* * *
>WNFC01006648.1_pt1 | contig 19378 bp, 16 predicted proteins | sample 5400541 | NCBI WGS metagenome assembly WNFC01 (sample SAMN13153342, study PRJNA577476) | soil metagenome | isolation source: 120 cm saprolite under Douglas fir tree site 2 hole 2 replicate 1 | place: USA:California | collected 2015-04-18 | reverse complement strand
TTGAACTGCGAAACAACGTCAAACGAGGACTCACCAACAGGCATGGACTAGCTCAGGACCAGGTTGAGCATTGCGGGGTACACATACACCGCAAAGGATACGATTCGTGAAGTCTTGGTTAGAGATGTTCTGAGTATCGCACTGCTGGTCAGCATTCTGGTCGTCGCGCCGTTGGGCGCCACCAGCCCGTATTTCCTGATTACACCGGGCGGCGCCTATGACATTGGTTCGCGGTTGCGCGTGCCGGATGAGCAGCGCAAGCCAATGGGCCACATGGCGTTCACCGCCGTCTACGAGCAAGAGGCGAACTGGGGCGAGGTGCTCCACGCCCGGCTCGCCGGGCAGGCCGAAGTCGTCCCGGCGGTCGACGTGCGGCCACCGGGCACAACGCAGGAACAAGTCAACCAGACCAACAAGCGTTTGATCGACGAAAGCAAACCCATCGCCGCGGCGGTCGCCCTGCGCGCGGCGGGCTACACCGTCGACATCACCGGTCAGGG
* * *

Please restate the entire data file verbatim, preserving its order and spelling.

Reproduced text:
>WNFC01006648.1_pt1 | contig 19378 bp, 16 predicted proteins | sample 5400541 | NCBI WGS metagenome assembly WNFC01 (sample SAMN13153342, study PRJNA577476) | soil metagenome | isolation source: 120 cm saprolite under Douglas fir tree site 2 hole 2 replicate 1 | place: USA:California | collected 2015-04-18 | reverse complement strand
TTGAACTGCGAAACAACGTCAAACGAGGACTCACCAACAGGCATGGACTAGCTCAGGACCAGGTTGAGCATTGCGGGGTACACATACACCGCAAAGGATACGATTCGTGAAGTCTTGGTTAGAGATGTTCTGAGTATCGCACTGCTGGTCAGCATTCTGGTCGTCGCGCCGTTGGGCGCCACCAGCCCGTATTTCCTGATTACACCGGGCGGCGCCTATGACATTGGTTCGCGGTTGCGCGTGCCGGATGAGCAGCGCAAGCCAATGGGCCACATGGCGTTCACCGCCGTCTACGAGCAAGAGGCGAACTGGGGCGAGGTGCTCCACGCCCGGCTCGCCGGGCAGGCCGAAGTCGTCCCGGCGGTCGACGTGCGGCCACCGGGCACAACGCAGGAACAAGTCAACCAGACCAACAAGCGTTTGATCGACGAAAGCAAACCCATCGCCGCGGCGGTCGCCCTGCGCGCGGCGGGCTACACCGTCGACATCACCGGTCAGGG